Americana, by definition, embodies the ethos of American roots music. This may draw images of an acoustic guitar in the hands of a semi-cynical singer on stage reflecting a sense of elevated poetry. In modern times, however, Americana, or even alt-country for that matter, has begun to embody a more Kerouacian journey reflecting against the coast-to-coast miles of asphalt, mountains, and rolling plains; or at least it should.
New York-based singer-songwriter Bill Scorzari has spent his three previous independently released records demonstrating his prowess in modern Americana/Alt-Country and shows no signs of slowing in his newest release, The Crosswinds of Kansas.
Scorzari’s vocals immediately grab hold of your attention with this or any of his previous work, bleeding with honesty and conviction while gravelly capturing your imagination, even being called the “equivalent of the Boss Trucking Company driving a dump truck of gravel up to the Waits Foundry.” The mixed textures of Crosswinds spellbind with the requisite dobro, fiddle/violin, slide, lap steel, banjo, upright bass, and electric guitar, but soar on the Native American percussions, Native flutes, Tibetan Singing Bowl Bell, and even plastic hands. The Crosswinds of Kansas is a justification of the physical medium that will have you diving into the lyrics, the assemblies, and contributions of each of the thirteen tracks. Unexpectedly, the tracks we looked forward to pale in comparison to others you discover in your time with the record in a testament to the collective artistry and vision of Scorzari and supporting fifteen musicians. It is meticulously drawn from the experiences, emotionally-fueled then executed as naturally as the sunset across the plains or the water falling over Multnomah Falls.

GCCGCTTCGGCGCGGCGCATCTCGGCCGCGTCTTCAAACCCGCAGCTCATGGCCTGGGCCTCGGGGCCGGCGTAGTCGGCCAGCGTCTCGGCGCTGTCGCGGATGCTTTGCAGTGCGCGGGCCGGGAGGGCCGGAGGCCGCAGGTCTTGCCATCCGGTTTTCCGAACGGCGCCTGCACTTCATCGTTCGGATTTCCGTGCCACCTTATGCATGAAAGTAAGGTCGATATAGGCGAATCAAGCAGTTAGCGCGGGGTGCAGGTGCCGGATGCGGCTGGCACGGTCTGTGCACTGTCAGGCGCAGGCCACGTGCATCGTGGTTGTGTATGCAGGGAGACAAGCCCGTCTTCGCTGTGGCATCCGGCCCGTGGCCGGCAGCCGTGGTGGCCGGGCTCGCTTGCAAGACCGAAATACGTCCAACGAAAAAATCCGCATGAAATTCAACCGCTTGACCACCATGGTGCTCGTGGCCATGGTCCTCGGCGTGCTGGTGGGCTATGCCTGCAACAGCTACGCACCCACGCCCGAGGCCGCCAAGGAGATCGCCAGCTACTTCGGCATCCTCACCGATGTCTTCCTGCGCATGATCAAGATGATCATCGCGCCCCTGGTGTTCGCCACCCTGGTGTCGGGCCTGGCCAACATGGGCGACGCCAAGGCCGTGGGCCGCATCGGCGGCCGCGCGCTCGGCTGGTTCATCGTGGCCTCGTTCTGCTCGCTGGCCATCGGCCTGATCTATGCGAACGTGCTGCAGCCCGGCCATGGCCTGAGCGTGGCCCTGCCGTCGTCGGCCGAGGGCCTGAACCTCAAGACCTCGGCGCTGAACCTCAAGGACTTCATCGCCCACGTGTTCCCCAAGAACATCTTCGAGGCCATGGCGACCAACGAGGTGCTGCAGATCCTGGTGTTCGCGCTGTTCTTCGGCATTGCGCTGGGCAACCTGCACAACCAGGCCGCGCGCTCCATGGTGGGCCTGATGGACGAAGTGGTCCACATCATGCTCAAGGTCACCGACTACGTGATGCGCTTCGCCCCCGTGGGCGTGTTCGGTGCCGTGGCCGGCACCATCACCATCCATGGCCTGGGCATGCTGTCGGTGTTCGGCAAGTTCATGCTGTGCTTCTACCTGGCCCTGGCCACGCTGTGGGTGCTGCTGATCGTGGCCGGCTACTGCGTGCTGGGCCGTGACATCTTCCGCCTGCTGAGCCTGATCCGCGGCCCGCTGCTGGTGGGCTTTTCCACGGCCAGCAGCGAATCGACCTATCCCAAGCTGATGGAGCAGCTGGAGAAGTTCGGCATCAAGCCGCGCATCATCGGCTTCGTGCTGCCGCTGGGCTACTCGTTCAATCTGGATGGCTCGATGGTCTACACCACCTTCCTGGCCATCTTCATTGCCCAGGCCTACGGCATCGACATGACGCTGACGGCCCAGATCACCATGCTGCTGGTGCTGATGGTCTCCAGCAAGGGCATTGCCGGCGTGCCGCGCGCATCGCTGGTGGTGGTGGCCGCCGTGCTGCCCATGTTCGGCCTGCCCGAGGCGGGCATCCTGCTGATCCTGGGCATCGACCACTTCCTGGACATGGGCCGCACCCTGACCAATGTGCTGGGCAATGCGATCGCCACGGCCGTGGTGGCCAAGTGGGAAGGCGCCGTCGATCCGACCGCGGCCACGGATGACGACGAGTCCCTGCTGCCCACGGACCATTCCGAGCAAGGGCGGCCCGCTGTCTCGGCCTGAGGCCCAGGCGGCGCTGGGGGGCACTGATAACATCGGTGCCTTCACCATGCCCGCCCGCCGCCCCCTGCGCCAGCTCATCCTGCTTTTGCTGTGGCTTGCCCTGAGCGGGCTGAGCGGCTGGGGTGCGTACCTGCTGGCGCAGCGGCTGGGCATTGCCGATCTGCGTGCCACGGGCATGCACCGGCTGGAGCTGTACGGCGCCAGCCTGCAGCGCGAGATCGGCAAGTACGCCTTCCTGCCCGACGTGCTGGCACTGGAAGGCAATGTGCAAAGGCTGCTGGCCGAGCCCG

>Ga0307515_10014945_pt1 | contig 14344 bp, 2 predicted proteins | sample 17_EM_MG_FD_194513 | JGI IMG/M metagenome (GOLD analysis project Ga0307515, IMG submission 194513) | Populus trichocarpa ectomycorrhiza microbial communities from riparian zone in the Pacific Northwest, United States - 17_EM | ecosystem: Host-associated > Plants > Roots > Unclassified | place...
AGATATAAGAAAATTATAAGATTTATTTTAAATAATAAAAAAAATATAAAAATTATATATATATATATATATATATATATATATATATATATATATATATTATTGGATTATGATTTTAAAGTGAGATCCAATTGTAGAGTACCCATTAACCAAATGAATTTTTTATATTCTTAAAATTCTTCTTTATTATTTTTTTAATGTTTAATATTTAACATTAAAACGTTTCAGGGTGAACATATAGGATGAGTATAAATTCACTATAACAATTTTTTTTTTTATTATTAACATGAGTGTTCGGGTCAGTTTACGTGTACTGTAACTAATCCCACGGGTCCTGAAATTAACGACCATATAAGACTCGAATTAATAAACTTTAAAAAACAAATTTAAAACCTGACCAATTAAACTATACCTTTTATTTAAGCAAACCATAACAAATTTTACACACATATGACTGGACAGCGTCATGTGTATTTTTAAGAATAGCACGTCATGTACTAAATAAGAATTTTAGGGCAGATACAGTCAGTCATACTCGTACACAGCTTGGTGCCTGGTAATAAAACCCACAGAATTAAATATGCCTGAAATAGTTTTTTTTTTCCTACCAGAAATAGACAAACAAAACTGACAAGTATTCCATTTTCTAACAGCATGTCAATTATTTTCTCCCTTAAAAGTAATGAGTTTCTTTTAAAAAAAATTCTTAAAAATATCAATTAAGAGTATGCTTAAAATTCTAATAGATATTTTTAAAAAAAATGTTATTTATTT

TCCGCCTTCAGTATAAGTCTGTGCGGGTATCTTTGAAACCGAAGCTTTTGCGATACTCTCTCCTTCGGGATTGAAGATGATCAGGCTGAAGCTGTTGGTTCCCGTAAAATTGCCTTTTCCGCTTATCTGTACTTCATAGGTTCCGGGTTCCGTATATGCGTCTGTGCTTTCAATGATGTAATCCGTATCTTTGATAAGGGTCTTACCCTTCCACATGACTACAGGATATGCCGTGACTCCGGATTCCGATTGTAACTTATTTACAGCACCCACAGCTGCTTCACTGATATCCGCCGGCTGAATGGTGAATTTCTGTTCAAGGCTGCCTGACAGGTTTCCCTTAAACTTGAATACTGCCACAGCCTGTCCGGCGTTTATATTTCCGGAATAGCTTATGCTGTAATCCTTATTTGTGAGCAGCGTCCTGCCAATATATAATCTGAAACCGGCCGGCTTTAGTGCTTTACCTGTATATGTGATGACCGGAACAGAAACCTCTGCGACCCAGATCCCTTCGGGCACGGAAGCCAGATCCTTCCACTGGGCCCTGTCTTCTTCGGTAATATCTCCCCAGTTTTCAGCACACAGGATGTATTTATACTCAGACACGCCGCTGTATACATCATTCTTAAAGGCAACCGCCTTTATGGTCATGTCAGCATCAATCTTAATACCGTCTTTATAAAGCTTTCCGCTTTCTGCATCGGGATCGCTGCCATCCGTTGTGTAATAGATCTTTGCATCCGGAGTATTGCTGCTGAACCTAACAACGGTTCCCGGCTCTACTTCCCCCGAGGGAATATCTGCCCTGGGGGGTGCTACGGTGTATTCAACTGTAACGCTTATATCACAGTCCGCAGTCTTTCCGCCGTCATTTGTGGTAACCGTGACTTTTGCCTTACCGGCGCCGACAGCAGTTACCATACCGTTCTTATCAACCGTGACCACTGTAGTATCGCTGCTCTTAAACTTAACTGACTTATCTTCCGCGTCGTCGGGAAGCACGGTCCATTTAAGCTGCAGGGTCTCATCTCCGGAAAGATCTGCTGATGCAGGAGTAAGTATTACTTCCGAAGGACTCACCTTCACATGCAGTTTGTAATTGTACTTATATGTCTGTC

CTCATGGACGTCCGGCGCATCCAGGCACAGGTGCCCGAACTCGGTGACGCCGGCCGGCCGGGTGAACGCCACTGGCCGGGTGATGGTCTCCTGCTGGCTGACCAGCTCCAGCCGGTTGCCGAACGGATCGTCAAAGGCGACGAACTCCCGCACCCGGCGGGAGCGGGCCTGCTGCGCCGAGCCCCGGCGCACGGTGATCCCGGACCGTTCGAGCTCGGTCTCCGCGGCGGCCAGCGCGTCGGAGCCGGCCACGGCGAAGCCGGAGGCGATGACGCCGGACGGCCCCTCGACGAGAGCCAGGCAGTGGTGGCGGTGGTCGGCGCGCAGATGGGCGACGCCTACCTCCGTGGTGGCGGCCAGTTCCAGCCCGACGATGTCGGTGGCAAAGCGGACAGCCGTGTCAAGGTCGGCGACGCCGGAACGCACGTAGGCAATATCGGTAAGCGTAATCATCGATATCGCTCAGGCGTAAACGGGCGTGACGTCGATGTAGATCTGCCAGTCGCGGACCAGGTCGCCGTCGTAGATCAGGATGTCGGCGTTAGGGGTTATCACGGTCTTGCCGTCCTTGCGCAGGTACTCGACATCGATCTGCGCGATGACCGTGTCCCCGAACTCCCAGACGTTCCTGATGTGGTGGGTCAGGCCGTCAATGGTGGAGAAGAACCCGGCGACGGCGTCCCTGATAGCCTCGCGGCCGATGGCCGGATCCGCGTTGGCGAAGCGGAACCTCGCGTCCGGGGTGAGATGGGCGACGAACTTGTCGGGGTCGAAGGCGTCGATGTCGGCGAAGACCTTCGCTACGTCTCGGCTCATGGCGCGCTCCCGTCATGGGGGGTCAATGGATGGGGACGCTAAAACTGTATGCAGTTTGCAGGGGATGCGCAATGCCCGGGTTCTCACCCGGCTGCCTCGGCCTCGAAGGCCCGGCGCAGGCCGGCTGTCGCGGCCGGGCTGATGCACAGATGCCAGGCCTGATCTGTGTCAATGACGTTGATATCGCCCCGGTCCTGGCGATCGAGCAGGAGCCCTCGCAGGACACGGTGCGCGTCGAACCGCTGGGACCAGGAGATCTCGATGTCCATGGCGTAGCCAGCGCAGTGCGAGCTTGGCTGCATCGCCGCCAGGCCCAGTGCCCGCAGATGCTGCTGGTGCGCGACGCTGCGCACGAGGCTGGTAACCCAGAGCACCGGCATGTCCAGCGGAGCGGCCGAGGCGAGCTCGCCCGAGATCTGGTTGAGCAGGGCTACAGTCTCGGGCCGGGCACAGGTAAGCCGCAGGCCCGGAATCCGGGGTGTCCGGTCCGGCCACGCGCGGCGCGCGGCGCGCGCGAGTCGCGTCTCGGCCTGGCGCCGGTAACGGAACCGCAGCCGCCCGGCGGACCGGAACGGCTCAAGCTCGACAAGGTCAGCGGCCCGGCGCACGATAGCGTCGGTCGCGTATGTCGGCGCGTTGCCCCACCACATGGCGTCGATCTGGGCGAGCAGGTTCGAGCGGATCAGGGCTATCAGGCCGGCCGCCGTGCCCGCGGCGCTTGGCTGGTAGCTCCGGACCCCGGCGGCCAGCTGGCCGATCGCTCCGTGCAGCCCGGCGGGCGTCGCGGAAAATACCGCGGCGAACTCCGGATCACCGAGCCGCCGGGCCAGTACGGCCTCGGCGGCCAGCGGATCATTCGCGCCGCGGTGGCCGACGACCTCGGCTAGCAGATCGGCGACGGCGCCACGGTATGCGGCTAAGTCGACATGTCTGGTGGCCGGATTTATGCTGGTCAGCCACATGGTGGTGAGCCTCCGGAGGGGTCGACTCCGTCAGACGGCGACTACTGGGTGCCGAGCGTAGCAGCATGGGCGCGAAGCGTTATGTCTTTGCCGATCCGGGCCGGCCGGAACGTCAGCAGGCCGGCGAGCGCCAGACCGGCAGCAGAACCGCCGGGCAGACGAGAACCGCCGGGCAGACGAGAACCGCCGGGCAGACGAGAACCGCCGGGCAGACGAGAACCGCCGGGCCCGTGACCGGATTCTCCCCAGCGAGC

Bill Scorzari is more than Americana or some offshoot of country. It is as if he has his hands in the land itself, feeling the pulse, the pain, the release in the landscape as much as his incredibly introspective tales. If it feels I’m unashamedly praising Scorzari it’s because I am. He is a songwriter, years from now the next mainstream rock success will reference as a turning point discovery in their life. To review Bill Scorzari seems counter-intuitive. Scorzari’s music reflects against your own experiences and draws varying gravity to each. It makes sense to the roads you’ve travelled and the emotions you’ve felt. It is precisely that connection that makes Bill Scorzari more than a singer-songwriter, he is a modern gem and deserves to recognized as such. The Crosswinds of Kansas is no exception, it is yet another exhibit to reinforce the sentiment. To reference “Not Should Have Known,” “What if I knew, not should have known?” Well now you know and there’s no excuse to check out The Crosswinds of Kansas when it’s released August 19, 2022.